The UK is entering a “period of particular concern” as the number of coronavirus cases rise across the country, the housing secretary says.
Robert Jenrick said “we all have to be very cautious” after 2,948 new UK cases were recorded on Monday.
The government’s scientific advisers have given stark warnings over the increase in Covid-19 cases.
Among those, England’s deputy chief medical officer, Prof Jonathan Van Tam, said the rise was of “great concern”.
Ministers have singled out young people in particular for not following social-distancing rules.
But one expert cited the government’s “confused messaging” and said it was unfair to blame the young.
On Sunday 2,988 new cases were announced, which was the highest figure since 22 May.
At the peak of the virus in spring official figures showed there were 6,000 cases a day, although testing was largely only taking place in hospitals.
Estimates suggest there were around 100,000 cases a day at that point.
Mr Jenrick told BBC Breakfast: “The virus is still very much with us, it’s still concerning.”
He said if people followed the government’s guidance “we should be able to continue to control the virus but we’re going to have to be especially cautious as we go into the autumn and winter”.
“If we all play our own part then we should be able to maintain our daily lives in this sort of new normal but we’ve got to be very cautious because, as you’ve seen, the number of cases is rising.”
Mr Jenrick added there was a particular responsibility on younger people to follow government guidelines on Covid-19, so that infection rates would not spike again.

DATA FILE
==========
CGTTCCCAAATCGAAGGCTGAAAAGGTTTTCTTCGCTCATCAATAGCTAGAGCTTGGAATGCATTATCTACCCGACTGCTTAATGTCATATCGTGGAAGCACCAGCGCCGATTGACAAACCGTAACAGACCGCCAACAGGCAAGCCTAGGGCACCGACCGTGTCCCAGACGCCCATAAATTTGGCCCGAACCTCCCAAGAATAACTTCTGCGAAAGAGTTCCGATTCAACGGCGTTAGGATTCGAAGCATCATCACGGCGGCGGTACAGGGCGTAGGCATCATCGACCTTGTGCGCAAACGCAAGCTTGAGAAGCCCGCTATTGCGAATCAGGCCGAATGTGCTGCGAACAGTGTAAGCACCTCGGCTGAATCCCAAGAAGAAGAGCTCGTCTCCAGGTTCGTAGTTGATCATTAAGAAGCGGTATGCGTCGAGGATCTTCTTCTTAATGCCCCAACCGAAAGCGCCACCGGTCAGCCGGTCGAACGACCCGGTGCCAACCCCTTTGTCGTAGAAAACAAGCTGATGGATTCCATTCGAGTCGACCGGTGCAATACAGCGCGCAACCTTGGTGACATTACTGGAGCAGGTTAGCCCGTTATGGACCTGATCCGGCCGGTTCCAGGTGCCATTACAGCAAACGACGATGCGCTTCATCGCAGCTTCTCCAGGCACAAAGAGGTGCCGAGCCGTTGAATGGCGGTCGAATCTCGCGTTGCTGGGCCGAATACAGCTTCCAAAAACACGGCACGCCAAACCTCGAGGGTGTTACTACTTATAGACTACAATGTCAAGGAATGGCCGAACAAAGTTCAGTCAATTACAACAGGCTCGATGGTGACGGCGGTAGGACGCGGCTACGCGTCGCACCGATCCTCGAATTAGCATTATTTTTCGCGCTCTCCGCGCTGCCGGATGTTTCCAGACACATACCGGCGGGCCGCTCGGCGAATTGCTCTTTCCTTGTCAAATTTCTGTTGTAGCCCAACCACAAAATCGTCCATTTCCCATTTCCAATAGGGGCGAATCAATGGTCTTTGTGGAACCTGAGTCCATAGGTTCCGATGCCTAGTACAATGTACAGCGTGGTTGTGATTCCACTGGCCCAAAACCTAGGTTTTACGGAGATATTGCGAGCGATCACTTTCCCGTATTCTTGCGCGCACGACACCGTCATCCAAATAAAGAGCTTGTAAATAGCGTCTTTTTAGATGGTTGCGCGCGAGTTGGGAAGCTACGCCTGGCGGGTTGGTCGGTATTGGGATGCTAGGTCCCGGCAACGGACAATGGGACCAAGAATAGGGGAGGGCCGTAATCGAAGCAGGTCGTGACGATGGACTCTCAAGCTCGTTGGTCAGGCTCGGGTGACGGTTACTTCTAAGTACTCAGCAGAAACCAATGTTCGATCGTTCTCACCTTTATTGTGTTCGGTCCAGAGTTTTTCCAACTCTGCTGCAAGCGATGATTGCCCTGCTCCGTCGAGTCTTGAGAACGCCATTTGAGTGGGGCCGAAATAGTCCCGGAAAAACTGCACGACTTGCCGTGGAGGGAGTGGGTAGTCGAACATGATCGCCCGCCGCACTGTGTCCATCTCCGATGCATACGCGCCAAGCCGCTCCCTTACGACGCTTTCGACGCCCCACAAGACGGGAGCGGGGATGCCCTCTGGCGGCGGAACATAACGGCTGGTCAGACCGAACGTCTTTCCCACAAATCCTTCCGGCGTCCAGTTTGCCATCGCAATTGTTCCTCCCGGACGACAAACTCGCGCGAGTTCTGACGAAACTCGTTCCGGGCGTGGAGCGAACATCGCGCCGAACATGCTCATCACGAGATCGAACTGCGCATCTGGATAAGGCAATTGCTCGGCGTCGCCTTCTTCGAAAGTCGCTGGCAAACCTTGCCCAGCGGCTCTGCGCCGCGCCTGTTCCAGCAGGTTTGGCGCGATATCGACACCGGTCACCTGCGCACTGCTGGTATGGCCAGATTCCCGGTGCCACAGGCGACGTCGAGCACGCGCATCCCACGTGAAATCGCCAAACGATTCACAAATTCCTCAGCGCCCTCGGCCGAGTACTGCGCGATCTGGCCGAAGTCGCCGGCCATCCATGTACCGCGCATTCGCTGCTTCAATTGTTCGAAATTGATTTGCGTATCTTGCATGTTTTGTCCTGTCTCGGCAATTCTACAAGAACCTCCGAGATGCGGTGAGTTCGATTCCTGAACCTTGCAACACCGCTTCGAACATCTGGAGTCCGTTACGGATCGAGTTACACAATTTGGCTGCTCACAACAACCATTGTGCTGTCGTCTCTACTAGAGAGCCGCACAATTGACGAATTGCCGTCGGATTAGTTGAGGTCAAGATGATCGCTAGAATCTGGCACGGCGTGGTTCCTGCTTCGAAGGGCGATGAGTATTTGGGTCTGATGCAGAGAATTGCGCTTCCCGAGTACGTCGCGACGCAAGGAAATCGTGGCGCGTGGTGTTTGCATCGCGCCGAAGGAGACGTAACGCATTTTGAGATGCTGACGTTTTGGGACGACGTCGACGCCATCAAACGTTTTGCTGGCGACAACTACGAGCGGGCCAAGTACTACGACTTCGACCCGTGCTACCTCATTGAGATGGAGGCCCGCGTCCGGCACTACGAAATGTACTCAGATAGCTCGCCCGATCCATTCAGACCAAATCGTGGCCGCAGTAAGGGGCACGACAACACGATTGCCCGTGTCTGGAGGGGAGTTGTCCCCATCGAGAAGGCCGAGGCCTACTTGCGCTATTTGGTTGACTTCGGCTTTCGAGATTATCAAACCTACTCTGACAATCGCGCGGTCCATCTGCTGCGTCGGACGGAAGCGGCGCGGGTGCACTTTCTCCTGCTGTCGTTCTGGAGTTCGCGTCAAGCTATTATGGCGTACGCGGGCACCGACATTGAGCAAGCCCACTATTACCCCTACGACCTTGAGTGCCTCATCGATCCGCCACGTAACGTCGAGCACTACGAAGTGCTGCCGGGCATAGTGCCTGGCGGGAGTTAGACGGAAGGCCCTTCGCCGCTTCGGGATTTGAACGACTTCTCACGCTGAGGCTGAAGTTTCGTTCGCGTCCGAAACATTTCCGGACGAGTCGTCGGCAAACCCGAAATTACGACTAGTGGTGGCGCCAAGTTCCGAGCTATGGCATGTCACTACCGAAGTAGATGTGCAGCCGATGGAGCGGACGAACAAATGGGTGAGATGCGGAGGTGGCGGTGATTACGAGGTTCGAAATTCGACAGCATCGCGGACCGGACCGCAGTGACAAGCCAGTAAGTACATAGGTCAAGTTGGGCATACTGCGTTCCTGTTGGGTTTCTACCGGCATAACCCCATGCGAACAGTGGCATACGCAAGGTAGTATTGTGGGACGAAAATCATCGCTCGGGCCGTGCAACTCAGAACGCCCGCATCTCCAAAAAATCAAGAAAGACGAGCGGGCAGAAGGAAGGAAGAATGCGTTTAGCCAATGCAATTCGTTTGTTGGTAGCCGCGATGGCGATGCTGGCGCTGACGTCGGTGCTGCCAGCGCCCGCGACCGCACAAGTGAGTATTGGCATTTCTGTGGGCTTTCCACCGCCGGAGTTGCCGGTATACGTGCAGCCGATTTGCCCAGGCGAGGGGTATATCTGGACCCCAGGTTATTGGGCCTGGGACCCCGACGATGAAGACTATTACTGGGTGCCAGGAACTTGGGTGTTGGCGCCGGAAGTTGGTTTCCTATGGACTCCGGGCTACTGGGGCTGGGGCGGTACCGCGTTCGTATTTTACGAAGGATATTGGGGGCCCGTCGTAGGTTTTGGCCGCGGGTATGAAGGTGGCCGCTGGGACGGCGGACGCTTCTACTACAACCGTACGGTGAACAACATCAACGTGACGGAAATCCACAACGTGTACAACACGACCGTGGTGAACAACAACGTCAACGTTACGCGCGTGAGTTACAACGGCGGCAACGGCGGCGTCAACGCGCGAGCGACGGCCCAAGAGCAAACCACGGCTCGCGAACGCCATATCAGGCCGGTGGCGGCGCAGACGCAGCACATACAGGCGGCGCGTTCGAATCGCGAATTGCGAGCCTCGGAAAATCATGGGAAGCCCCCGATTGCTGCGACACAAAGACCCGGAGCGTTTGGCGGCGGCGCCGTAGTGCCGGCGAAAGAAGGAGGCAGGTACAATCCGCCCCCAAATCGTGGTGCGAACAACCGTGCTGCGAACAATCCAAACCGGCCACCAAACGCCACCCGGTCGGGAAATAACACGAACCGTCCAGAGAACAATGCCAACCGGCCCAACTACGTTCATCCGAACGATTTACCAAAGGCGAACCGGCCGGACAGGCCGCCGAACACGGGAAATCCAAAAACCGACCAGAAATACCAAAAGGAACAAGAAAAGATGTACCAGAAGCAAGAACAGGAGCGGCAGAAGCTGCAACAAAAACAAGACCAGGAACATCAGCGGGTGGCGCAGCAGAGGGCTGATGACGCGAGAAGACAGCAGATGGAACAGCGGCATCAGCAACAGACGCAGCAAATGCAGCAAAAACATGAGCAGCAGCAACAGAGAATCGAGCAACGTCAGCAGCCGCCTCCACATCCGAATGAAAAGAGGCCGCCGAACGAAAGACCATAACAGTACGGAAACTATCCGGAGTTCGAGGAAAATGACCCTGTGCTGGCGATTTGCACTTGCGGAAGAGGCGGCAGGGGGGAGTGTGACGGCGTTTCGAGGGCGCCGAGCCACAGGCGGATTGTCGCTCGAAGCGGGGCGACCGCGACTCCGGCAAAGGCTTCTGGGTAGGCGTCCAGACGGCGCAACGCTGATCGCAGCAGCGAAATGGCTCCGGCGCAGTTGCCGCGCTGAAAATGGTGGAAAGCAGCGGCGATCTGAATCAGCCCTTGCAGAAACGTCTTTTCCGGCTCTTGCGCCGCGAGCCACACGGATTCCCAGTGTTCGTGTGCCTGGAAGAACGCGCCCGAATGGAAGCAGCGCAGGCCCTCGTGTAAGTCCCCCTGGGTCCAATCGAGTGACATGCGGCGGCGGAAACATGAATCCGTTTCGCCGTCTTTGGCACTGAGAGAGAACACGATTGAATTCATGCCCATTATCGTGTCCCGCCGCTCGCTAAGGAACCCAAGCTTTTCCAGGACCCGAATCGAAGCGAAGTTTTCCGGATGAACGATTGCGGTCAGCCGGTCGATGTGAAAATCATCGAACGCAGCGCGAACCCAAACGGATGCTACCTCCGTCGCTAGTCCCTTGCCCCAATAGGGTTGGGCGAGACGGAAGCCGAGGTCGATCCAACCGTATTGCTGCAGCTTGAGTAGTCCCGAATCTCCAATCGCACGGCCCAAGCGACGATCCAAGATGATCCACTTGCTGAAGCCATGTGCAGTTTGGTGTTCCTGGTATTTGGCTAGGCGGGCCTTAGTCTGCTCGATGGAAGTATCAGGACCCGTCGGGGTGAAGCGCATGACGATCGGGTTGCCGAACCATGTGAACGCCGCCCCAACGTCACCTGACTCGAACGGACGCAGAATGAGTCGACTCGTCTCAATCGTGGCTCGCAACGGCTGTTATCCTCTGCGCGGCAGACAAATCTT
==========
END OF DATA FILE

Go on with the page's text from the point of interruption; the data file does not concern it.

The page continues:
“We have to keep hammering the message home. Of course the people in those age categories are unlikely to become extremely unwell as a result of having the virus.
“But they are able to pass it on to others,” he said.
“There’s a responsibility on younger people to not just stay at home, obviously to go out and go to work and to enjoy pubs and restaurants, but to do so in accordance with the guidelines.”
His comments follow Health Secretary Matt Hancock’s warning that the UK could see a second spike in coronavirus cases if young people do not follow the rules.
“Don’t kill your gran by catching coronavirus and then passing it on,” he told BBC Radio 1’s Newsbeat on Monday.
However, Prof Susan Michie, a behavioural expert on the government’s Scientific Advisory Group for Emergencies (Sage) was critical of the government’s “confused messaging” over the coronavirus restrictions.
She told the BBC News Channel that the constant changing of the guidance and variations between nations had left young people “very confused about what it is they are and aren’t meant to be doing”.
She said ministers had almost signalled “go out and about as usual” to young people by lifting restrictions and added it was unfair to then say “actually you are the problem” rather than take any responsibility as a government for the messaging.